Placing gender on the consumer products and retail agenda
You might think most businesses are measuring progress to gender parity. Think again.
Women occupy just 16% of seats on the executive boards of the world’s top 200 consumer products and retail (CPR) companies. While this is just one example of the gender gap that exists throughout the global workforce, the urgency for female C-suite representation is particularly stark across CPR given that the majority of consumer goods buying decisions are made by women globally.
A call to action
In late 2015, EY interviewed 350 C-suite leaders from 51 countries and across six industries about how businesses are addressing gender diversity and disruption.
Of the CPR senior executives we spoke to, only 12% of those surveyed expect to see a significant increase in the number of female leaders in the next five years, and it is a clear call to action that 84% admit they could do more to attract, retain and promote women into leadership positions.
Diversity is key to future success
Ninety-eight percent agree that diversity of thought and experience is critical to successfully handling the disruption facing the sector. Seventy-nine percent also recognize that gender diversity boosts business performance. It is surprising, therefore, that only 4% of the CPR companies we spoke to have put in place systems to measure the impact of gender diversity on financial performance.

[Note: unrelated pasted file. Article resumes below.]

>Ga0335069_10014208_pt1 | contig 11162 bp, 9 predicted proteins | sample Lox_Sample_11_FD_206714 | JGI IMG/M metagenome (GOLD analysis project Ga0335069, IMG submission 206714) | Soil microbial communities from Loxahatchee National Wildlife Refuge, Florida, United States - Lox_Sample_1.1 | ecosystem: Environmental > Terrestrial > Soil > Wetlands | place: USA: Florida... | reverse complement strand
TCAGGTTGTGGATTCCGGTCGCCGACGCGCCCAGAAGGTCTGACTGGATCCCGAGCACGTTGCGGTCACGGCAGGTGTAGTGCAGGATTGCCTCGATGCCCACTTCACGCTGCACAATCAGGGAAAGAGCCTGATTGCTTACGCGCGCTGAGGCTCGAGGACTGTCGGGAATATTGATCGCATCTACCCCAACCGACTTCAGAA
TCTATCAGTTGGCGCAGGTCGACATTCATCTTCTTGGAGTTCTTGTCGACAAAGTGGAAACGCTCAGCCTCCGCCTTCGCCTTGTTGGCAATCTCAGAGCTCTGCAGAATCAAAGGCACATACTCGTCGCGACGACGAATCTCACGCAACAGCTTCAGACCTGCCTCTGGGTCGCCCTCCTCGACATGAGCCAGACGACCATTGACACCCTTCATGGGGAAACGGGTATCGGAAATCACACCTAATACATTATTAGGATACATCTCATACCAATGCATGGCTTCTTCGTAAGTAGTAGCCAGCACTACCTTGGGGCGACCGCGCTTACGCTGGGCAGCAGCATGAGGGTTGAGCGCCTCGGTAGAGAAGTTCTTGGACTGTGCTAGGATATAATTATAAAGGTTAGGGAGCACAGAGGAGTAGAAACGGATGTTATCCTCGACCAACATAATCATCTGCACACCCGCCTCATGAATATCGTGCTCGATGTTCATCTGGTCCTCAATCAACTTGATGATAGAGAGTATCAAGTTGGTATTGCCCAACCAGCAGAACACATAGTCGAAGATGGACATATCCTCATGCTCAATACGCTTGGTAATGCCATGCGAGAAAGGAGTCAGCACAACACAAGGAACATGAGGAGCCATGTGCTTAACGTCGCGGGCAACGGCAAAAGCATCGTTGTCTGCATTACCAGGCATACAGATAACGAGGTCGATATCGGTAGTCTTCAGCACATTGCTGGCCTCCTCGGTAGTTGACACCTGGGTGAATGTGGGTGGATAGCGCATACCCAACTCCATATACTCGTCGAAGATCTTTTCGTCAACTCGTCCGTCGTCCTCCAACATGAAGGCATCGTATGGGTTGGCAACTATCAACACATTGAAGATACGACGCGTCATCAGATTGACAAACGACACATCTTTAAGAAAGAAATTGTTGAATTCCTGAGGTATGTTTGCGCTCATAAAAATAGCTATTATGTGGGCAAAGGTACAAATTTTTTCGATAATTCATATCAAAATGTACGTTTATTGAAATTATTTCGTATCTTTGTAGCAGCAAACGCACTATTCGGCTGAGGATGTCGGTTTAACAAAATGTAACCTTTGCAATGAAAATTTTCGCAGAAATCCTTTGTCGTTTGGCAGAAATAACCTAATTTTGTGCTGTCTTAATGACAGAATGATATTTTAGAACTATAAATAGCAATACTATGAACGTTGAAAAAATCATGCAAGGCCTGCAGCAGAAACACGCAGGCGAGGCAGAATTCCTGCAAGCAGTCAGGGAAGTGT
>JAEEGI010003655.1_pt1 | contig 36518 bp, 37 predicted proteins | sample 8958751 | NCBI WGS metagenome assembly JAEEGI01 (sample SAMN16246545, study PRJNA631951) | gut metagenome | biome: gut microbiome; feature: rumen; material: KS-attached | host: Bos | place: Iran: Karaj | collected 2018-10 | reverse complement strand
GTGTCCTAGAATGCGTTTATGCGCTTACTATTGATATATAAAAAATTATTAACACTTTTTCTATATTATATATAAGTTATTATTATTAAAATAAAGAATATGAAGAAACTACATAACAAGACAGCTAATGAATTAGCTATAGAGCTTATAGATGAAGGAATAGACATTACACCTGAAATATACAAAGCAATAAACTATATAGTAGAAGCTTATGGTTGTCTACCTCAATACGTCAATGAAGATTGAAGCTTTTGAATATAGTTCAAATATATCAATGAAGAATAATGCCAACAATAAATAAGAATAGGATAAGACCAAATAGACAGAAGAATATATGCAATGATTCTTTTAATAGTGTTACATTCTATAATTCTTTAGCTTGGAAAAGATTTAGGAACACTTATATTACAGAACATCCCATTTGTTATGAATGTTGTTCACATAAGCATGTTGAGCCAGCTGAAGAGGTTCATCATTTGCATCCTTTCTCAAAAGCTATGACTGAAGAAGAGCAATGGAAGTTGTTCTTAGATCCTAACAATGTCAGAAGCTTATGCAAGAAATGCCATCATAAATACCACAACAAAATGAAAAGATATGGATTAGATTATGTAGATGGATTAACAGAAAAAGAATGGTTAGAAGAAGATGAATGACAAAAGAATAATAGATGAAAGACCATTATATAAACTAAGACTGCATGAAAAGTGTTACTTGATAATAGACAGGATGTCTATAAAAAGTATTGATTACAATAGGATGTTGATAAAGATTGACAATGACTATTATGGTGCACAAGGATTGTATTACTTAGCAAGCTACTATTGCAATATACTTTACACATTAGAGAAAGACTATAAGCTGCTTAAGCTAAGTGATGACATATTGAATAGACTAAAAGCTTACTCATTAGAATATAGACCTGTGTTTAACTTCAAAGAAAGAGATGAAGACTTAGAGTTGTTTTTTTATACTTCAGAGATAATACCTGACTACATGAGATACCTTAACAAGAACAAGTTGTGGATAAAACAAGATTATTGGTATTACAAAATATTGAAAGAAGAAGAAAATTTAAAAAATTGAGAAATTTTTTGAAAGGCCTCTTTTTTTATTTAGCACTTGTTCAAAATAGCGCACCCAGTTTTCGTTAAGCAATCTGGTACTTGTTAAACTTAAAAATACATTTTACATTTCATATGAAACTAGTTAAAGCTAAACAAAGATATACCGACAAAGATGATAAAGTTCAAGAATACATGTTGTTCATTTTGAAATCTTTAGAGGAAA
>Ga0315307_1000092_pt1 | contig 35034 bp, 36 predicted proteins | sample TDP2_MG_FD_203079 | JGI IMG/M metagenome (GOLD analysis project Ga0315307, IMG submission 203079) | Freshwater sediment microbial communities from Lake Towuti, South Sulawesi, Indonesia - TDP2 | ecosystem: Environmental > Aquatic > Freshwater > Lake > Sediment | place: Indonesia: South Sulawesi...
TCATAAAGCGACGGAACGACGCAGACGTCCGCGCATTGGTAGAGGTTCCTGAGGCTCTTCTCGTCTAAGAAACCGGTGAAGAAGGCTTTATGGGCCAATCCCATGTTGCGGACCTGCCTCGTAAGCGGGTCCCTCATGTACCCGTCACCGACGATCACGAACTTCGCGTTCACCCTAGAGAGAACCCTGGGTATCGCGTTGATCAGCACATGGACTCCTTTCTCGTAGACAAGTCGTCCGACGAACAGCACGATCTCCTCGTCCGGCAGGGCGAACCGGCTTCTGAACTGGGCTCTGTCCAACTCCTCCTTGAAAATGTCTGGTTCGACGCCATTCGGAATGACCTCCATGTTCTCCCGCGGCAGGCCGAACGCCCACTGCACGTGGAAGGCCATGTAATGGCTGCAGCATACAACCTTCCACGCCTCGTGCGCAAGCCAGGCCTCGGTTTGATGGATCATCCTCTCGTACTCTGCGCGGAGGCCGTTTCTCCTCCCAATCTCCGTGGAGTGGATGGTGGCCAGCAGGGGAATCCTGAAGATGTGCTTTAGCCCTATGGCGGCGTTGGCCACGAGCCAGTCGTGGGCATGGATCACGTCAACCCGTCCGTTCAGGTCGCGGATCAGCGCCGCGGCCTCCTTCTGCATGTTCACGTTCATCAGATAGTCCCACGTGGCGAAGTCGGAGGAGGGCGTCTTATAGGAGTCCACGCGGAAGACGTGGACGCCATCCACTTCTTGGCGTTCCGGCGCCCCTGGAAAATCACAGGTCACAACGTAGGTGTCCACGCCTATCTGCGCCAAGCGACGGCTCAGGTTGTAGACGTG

Industry disconnects impede progress
Our industry-wide survey identified five disconnects that are holding businesses back from achieving gender diversity on their boards. These include companies’ failure to create pipelines for future female leaders, inconsistency in the way in which the value of diversity is perceived and failure to measure women’s progression.
Enablers for gender diversity
Closing the gender gap requires board members to step up and make real commitments to deliver a legacy of a more inclusive workforce. Taking steps to create a culture of diversity that encourages both men and women to excel, mentoring initiatives from senior leaders and implementing formal programs to develop female leaders are all powerful enablers that instil measurable actions.
Gender disparity is improving, but slowly: the World Economic Forum predicts it will be well over a century before we see equality. For the consumer products and retail sector, the urgency for change is clearer than ever before.